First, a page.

UC San Diego Scientists Unearth Mysterious Maya Artifact
Monday, February 27, 2017
Aired 2/28/17 on KPBS News.
How did a large jade pendant fit for a king end up in the hinterlands of the Maya civilization, and what might it tell us about how they dealt with a changing climate?
A team of San Diego scientists was not expecting to find a precious jade pendant fit for a Maya king during a recent dig in southern Belize. But in 2015, they dug up the second largest Maya jade ever found in Belize, and they said their discovery may provide a snapshot of a civilization beset by climate change.
The jade pendant was unearthed in Nim Li Punit, Belize. At the height of Maya civilization, this site would've been more of a frontier outpost than a central metropolis.
The pendant would have been worn by a Maya king during rituals meant to bring about rain. Braswell said it was probably buried during a turbulent time of unpredictable weather, which could devastate civilizations dependent on agriculture.
"What's fascinating is, at about AD 800 — around the time the Maya started to collapse — this piece was put into a tomb and buried as part of a large offering, we think to the wind god who brought the rains," he said.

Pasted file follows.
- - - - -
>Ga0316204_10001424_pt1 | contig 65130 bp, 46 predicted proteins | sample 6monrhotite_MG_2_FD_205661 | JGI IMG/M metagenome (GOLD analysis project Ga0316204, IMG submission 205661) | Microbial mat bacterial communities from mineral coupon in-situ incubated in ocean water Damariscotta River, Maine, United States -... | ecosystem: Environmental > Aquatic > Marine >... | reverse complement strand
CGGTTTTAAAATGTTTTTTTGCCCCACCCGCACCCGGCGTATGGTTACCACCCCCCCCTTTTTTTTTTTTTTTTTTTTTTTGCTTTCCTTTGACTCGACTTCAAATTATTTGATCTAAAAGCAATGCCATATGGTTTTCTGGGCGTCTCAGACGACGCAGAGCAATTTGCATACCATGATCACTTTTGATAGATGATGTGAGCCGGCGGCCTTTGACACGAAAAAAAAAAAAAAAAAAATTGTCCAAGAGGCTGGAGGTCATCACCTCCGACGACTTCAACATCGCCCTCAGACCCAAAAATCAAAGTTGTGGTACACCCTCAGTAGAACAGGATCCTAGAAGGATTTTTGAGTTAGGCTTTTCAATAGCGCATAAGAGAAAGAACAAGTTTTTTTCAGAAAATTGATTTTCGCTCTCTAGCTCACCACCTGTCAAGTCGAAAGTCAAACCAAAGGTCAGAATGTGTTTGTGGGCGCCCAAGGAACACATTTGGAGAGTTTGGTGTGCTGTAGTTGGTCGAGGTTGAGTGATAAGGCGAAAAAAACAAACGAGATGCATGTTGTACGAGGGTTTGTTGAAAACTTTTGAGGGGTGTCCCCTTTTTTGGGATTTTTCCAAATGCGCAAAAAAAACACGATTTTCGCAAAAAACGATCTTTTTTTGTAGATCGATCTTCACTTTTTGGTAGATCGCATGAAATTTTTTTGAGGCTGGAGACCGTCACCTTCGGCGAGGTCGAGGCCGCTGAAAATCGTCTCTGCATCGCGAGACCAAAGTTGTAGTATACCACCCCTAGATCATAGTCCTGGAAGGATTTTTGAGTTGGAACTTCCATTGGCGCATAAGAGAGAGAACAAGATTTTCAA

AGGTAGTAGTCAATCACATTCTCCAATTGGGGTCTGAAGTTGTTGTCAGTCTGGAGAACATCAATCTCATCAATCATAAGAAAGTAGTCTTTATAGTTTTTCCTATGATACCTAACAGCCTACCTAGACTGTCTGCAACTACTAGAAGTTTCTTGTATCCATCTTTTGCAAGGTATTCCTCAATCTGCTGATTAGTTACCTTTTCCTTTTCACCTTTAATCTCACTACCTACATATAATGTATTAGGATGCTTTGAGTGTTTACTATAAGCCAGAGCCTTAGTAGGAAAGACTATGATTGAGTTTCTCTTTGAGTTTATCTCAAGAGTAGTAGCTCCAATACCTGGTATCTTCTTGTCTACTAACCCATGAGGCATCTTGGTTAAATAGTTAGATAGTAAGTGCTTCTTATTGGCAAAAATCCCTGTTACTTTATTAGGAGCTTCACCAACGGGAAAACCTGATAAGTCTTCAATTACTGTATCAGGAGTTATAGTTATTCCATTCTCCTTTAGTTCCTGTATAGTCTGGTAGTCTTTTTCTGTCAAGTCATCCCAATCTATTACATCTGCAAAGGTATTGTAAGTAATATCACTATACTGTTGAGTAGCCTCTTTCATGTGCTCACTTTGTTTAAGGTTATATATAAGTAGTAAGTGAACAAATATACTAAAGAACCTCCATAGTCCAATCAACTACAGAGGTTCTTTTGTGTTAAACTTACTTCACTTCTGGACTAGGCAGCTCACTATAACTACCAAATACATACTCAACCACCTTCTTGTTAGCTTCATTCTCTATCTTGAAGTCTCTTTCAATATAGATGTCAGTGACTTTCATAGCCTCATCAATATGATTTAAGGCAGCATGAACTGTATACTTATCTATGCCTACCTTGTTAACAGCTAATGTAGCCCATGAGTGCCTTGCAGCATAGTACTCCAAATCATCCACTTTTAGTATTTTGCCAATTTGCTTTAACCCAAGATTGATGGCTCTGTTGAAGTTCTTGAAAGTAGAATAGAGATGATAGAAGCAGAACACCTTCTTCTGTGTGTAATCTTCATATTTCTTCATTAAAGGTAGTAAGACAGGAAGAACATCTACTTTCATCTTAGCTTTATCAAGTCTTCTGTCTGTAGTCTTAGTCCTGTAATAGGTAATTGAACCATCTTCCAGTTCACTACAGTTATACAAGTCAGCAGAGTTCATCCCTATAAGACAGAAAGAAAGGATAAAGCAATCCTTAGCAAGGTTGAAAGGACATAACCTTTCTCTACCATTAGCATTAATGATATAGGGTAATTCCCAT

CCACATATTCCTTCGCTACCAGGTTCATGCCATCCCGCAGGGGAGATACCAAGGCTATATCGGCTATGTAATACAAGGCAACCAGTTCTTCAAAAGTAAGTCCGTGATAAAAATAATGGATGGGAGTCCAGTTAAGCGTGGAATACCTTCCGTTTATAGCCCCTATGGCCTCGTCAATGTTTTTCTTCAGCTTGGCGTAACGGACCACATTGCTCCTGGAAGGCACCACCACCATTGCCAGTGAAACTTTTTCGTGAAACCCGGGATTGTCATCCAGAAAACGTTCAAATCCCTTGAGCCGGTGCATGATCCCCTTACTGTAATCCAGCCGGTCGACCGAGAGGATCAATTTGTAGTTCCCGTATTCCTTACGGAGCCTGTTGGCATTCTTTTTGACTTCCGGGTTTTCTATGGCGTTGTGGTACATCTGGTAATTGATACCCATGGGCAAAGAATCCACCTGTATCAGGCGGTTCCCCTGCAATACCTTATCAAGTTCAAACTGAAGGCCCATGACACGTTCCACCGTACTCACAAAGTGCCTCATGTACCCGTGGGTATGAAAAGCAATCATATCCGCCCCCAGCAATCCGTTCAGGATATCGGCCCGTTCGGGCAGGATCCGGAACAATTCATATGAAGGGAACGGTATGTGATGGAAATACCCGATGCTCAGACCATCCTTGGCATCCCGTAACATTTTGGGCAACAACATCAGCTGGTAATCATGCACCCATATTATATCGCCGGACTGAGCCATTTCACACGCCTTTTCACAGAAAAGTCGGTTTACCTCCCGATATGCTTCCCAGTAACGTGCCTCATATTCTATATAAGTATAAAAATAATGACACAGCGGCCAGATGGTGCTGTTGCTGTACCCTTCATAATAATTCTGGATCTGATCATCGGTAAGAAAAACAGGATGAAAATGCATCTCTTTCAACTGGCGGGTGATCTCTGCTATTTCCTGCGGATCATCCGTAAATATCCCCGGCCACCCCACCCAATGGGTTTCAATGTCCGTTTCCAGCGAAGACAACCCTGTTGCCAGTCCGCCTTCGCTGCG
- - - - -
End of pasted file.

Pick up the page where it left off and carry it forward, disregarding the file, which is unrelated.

The pendant includes a unique inscription not found on other examples of Maya jade. It provides the backstory of a specific Maya king, including references to cities far from Nim Li Punit, raising questions about why this jade was found in such a far-flung location. Perhaps it was a gift that traded hands as part of a regional "power play," Braswell said.
"We speculate that this piece was given to the first king who wore it in an attempt, perhaps, to form an alliance," Braswell said. "As other Maya kingdoms were playing out their cold wars and struggles against each other, they sought alliances with minor players in smaller regions."
Braswell said the burial of the pendant also tells a story about a civilization dealing with a changing climate. Though the ancient Maya lived a very different existence than humans today, Braswell said studying this period of decline is resonant with the profound climate change facing current human civilization.
"We're focusing on those periods of collapse to see how they adapted to changing environments, because that's going to become necessary in our own lifetime," Braswell said.
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